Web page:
A President’s Policy

BERLIN (Own report) – Frank-Walter Steinmeier, President-elect of the Federal Republic of Germany is the epitome of the past two decades of Berlin’s expansionist policy – from the war over Kosovo to intervention in the Syrian war. As State Secretary in the Federal Chancellery, Steinmeier was implicated in the aggression against Yugoslavia in the spring of 1999, with which Germany, in violation of international law, entered its first war of aggression since 1945. As head of the Federal Chancellery, he had participated in the struggle to obtain access to Russia’s vast natural gas reserves. As Foreign Minister, he was massively striving to roll back Russia’s political influence by associating Ukraine with the EU, even condoning a coup – with fascist participation – in Kiev. Steinmeier’s activities had also been influenced by the so-called war on terror. In the Chancellery, he played a leading role in cooperation with the CIA’s torture program. In the fall of 2002, he helped to prevent an innocent native of Bremen from being released to Germany from the US Guantanamo torture camp. He was complicit in the interrogation of German suspects in Syrian and Lebanese torture chambers. Just recently, Steinmeier provided political support to a jihadist militia, classified a terror organization by the German judiciary.

Violating International Law

The war of aggression against Yugoslavia in the spring of 1999 was the first major foreign policy operation, in which Frank-Walter Steinmeier was involved – at the time as State Secretary in the Federal Chancellery and as Coordinator for the Federal Intelligence Services under Chancellor Gerhard Schröder. Schröder, himself, later called the aggression against Yugoslavia a “violation of international law.” “We dispatched our planes and Tornados to Serbia and, together with NATO; they bombed a sovereign country – without authorization from the Security Council.”[1] As State Secretary in the Chancellery, Steinmeier had been deeply involved in preparing and waging that war. As Commissioner for the intelligence services, he must have been aware that the reports of alleged Yugoslav massacres, with which the German government justified the war, had been clearly classified by the Federal Intelligence Service (BND) as war propaganda. A journalist, well informed on the intelligence services, had reported already in April 1999 that, “Pullach [the BND Headquarters] considers many of the stories of mass graves and atrocities allegedly committed by Serbs to be intelligence-related disinformation for the purpose of making policy.”[2] Steinmeier was one of those politicians, and the BND’s findings did not prevent him from supporting the war.

With Fascists and Oligarchs

Kidnapping and Torture

Beyond Germany’s expansion into eastern and southeastern Europe, the so-called war on terror was formative for Steinmeier – particularly during his incumbency as head of the German Chancellery. Beginning in October 2001, German government agencies had provided the legwork for the CIA’s systematic kidnapping of suspects, taking them to secret torture chambers in Europe, Africa, and Asia. BND agents and other secret services and police officials were even on hand during interrogations of kidnapped German suspects.[7] At the time, Steinmeier, as the BND supervisor in the chancellery, as well as a participant in the chancellery’s “security round tables,” was repeatedly involved in the issues of kidnapping and torture. Later, the liberal Swiss politician, Dick Marty, serving as the European Council’s special investigator into the crimes committed by the secret services, complained of Berlin’s collaboration with the CIA.[8] A native of Bremen, Murat Kurnaz, owes four of his years of incarceration at the Guantánamo torture camp to a German government decision, Steinmeier helped formulate. In the fall of 2002, the US government had wanted to release Kurnaz – who had been kidnapped, in 2001, by US officials, tortured and held captive in Guantanámo – to German custody. The US officials had drawn the conclusion that Kurnaz was innocent. After consultations in the chancellery with Steinmeier participating, it was decided October 29, 2002, not to permit Kurnaz’ entry into Germany from the United States. A short time later, the BND noted that this decision had “even caused stupefaction among the Americans.” The chancellery’s decision meant that Kurnaz was only released from the US torture chamber on August 24, 2006, after a change in government in Berlin.[9]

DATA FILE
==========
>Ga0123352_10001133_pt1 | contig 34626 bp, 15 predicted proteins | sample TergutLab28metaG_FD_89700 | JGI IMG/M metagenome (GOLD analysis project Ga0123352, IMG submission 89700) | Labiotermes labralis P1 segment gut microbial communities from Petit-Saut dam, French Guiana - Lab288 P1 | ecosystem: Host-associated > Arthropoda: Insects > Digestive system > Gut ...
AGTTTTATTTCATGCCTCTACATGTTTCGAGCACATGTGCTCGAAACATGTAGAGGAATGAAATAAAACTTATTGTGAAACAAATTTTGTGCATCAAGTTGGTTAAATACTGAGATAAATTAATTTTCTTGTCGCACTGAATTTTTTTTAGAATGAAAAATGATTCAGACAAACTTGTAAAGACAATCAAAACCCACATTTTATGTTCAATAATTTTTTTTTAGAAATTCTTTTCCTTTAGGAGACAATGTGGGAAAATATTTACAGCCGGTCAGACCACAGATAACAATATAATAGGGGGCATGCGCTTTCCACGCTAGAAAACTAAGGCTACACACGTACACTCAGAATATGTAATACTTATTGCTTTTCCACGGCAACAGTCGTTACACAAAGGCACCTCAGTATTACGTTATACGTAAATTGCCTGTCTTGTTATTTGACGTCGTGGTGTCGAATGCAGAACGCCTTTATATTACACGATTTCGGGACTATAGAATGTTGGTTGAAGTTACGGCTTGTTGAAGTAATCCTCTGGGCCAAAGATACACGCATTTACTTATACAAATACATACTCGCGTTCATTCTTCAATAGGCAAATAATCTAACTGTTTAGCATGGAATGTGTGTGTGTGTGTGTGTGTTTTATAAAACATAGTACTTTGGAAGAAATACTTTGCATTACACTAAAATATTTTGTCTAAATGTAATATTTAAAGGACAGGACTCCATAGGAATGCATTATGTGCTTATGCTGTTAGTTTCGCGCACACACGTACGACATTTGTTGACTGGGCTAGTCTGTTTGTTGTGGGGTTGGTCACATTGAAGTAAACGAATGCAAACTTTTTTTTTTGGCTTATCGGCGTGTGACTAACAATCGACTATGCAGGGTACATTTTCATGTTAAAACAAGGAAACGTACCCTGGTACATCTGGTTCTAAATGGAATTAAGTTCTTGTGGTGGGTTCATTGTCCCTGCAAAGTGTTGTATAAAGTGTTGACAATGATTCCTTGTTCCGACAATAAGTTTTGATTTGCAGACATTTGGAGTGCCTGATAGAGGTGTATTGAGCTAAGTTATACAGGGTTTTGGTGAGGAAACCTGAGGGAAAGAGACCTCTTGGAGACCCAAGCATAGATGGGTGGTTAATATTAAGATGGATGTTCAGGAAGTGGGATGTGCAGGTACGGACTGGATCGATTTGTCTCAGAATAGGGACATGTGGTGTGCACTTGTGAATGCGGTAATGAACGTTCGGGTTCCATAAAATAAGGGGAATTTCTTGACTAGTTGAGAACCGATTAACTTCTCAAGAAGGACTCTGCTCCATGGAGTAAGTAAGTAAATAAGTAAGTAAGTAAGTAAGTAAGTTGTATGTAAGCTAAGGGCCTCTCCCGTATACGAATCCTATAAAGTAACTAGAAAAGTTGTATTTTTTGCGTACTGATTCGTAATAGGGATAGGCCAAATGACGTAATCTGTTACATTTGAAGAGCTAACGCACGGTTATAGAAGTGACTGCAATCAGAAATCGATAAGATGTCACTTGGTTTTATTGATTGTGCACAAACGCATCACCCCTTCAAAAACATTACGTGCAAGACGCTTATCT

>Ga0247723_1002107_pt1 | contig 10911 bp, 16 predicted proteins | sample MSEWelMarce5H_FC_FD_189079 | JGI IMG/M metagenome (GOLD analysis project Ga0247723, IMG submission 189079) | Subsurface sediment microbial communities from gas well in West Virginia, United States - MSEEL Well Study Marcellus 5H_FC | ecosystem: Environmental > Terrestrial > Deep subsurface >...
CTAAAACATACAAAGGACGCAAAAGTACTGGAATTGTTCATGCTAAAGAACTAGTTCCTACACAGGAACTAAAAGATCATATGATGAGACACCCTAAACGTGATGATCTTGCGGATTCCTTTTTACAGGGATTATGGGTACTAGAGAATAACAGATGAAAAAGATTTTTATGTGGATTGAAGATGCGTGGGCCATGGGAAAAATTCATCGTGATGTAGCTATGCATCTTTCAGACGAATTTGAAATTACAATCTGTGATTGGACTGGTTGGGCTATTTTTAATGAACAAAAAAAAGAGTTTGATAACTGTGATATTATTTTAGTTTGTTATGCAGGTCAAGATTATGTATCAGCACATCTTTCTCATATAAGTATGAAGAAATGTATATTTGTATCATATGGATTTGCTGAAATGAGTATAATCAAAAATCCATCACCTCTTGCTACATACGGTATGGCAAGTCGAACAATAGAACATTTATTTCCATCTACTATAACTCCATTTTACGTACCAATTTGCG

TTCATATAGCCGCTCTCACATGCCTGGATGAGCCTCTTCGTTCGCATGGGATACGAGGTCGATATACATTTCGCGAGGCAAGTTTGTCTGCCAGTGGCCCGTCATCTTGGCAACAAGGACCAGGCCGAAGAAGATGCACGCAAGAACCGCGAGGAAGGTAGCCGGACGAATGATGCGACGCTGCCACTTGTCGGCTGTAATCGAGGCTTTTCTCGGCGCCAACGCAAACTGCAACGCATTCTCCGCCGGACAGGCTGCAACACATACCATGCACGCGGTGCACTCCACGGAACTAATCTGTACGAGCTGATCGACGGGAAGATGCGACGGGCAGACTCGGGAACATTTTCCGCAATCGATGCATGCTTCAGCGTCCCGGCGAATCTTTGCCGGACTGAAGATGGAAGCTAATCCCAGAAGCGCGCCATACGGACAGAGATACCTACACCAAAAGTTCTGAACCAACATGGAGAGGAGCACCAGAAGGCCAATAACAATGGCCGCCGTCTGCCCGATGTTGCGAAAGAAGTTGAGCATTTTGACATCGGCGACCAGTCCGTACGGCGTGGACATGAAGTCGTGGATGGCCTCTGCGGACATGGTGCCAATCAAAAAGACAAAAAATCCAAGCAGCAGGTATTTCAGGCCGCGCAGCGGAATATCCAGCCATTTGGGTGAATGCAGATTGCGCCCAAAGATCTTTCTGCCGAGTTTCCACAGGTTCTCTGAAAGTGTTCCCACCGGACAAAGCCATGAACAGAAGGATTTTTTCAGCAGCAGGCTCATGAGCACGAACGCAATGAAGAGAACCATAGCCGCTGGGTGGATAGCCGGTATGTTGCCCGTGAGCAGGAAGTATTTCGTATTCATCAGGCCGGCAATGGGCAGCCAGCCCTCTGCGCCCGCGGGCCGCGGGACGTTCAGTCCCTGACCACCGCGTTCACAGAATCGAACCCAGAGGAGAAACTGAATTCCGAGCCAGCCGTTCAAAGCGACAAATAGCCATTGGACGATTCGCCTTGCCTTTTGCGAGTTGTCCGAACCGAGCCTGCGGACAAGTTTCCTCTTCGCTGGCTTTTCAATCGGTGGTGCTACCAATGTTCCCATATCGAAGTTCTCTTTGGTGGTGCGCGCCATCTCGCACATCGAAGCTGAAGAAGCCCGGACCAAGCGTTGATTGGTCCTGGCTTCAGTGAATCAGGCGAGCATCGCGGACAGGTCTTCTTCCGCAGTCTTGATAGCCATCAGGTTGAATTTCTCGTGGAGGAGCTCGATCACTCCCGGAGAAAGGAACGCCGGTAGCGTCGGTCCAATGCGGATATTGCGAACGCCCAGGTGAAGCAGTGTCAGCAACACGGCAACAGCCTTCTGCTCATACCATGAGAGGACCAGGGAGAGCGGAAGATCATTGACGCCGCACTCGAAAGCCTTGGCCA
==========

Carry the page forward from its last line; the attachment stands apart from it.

Intelligence Service Cooperation with Syria

Backing for Jihadis

Recently, in Syria, Steinmeier’s foreign ministry had supported jihadis, it had previously been fighting, even under de facto endorsement of torture. In early 2016, for example, Steinmeier was personally engaged in embellishing the Salafist Ahrar al Sham jihadi militia, to make it presentable as a partner for the peace talks. Ahrar al Sham is a close partner of the Syrian al Qaeda subsidiary, the main enemy in the previous “war on terror.” Germany’s justice system has accordingly classified that militia a “terrorist organization,” outlawing any support it may be given. (german-foreign-policy.com reported.[13]) In fact, that classification corresponds to an important aspect of the German Foreign Ministry’s policy toward Syria under its former minister – the future President of Germany.

Full article: A President’s Policy (German Foreign Policy)

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